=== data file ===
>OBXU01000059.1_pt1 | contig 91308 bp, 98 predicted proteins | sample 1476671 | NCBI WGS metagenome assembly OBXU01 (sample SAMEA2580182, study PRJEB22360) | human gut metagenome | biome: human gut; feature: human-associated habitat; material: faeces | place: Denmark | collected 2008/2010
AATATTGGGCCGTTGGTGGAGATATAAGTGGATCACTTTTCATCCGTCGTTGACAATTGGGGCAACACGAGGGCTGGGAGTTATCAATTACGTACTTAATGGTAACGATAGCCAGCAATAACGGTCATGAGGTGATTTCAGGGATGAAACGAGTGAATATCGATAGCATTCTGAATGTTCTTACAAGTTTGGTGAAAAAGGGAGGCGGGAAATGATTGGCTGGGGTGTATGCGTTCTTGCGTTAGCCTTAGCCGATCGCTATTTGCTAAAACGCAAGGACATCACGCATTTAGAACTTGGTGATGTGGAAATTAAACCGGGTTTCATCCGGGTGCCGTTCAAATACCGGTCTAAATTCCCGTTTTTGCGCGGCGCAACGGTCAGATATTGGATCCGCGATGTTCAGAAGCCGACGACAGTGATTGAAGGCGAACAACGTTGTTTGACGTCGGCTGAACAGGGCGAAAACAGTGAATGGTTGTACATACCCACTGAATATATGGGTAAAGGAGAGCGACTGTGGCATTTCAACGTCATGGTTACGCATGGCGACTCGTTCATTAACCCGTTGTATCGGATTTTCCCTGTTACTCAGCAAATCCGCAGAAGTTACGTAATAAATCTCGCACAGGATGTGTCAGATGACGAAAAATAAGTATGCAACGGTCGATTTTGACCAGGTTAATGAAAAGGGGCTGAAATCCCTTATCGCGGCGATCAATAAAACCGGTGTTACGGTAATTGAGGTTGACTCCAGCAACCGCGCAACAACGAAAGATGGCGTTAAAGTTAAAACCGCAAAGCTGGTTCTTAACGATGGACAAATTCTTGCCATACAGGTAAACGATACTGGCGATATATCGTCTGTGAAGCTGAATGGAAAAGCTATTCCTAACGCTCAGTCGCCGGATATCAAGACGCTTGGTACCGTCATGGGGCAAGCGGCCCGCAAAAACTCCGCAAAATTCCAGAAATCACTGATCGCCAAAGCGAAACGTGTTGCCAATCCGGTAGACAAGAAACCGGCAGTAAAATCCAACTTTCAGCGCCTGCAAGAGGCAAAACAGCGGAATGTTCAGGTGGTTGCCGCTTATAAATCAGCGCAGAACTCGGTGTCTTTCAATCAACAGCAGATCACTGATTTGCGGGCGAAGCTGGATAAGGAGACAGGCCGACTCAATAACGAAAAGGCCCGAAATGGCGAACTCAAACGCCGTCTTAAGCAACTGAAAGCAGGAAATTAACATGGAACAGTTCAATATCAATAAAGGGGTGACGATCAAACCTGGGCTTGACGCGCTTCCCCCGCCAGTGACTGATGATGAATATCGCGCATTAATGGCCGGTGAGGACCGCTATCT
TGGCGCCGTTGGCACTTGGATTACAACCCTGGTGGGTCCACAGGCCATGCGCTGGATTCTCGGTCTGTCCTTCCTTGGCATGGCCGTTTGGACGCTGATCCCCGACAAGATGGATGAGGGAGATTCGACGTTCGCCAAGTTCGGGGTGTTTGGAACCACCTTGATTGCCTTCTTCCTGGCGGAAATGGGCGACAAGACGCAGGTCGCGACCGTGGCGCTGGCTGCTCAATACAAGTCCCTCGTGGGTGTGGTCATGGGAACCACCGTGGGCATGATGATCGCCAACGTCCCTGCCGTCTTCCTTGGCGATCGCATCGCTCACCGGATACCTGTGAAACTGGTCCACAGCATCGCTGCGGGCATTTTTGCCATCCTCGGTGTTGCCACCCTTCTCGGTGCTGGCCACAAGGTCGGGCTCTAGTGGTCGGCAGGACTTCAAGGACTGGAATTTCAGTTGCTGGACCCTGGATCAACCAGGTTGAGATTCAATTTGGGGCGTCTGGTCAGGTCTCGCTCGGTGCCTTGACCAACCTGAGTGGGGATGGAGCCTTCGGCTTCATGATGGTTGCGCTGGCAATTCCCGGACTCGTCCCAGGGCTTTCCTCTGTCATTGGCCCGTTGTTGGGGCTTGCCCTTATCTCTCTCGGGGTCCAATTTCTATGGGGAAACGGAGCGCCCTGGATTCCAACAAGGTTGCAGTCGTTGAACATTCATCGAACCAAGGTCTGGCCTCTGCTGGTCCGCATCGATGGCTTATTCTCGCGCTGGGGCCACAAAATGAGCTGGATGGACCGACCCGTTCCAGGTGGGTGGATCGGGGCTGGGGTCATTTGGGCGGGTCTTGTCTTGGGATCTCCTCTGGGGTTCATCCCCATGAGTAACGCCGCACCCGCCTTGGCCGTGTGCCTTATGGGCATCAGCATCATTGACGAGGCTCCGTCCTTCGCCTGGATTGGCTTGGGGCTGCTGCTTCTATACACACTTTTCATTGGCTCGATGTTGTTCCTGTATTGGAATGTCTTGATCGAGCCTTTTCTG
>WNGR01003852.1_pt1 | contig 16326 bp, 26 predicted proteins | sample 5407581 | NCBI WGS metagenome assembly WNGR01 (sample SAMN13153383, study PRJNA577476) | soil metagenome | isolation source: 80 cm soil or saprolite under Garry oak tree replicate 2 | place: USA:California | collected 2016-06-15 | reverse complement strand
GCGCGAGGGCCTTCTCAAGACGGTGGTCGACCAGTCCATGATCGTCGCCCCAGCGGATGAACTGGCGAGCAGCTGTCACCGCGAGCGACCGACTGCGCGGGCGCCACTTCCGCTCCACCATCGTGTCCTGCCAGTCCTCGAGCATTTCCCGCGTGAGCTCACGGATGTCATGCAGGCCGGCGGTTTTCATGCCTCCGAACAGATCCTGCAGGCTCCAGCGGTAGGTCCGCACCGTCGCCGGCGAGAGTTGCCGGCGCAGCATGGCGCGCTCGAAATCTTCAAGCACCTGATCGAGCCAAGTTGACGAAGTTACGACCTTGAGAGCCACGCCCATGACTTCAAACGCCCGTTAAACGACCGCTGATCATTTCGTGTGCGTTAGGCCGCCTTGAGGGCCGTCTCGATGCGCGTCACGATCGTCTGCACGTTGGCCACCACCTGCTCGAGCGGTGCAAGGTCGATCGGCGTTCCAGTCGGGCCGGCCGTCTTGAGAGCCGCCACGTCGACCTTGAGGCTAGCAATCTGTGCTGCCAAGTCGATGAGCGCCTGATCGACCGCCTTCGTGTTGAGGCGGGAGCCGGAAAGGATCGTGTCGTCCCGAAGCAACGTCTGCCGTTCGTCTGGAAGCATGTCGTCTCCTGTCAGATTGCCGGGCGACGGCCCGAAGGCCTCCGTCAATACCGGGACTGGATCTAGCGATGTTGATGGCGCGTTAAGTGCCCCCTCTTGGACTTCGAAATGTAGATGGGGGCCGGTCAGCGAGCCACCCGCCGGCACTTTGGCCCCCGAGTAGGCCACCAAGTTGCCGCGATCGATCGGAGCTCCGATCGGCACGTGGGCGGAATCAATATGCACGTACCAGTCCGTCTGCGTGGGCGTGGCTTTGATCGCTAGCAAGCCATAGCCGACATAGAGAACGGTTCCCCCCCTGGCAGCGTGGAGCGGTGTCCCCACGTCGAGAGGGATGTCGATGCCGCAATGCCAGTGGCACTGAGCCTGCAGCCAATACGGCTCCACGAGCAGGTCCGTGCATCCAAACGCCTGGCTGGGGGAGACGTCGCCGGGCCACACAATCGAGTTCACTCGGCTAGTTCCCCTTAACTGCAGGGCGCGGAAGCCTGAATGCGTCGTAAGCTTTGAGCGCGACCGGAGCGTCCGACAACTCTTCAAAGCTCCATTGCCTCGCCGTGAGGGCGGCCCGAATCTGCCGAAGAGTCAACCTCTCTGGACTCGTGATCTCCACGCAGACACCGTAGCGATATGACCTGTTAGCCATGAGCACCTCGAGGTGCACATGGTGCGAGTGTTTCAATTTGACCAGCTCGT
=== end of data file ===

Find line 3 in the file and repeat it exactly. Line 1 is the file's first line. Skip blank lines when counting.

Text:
TGGCGCCGTTGGCACTTGGATTACAACCCTGGTGGGTCCACAGGCCATGCGCTGGATTCTCGGTCTGTCCTTCCTTGGCATGGCCGTTTGGACGCTGATCCCCGACAAGATGGATGAGGGAGATTCGACGTTCGCCAAGTTCGGGGTGTTTGGAACCACCTTGATTGCCTTCTTCCTGGCGGAAATGGGCGACAAGACGCAGGTCGCGACCGTGGCGCTGGCTGCTCAATACAAGTCCCTCGTGGGTGTGGTCATGGGAACCACCGTGGGCATGATGATCGCCAACGTCCCTGCCGTCTTCCTTGGCGATCGCATCGCTCACCGGATACCTGTGAAACTGGTCCACAGCATCGCTGCGGGCATTTTTGCCATCCTCGGTGTTGCCACCCTTCTCGGTGCTGGCCACAAGGTCGGGCTCTAGTGGTCGGCAGGACTTCAAGGACTGGAATTTCAGTTGCTGGACCCTGGATCAACCAGGTTGAGATTCAATTTGGGGCGTCTGGTCAGGTCTCGCTCGGTGCCTTGACCAACCTGAGTGGGGATGGAGCCTTCGGCTTCATGATGGTTGCGCTGGCAATTCCCGGACTCGTCCCAGGGCTTTCCTCTGTCATTGGCCCGTTGTTGGGGCTTGCCCTTATCTCTCTCGGGGTCCAATTTCTATGGGGAAACGGAGCGCCCTGGATTCCAACAAGGTTGCAGTCGTTGAACATTCATCGAACCAAGGTCTGGCCTCTGCTGGTCCGCATCGATGGCTTATTCTCGCGCTGGGGCCACAAAATGAGCTGGATGGACCGACCCGTTCCAGGTGGGTGGATCGGGGCTGGGGTCATTTGGGCGGGTCTTGTCTTGGGATCTCCTCTGGGGTTCATCCCCATGAGTAACGCCGCACCCGCCTTGGCCGTGTGCCTTATGGGCATCAGCATCATTGACGAGGCTCCGTCCTTCGCCTGGATTGGCTTGGGGCTGCTGCTTCTATACACACTTTTCATTGGCTCGATGTTGTTCCTGTATTGGAATGTCTTGATCGAGCCTTTTCTG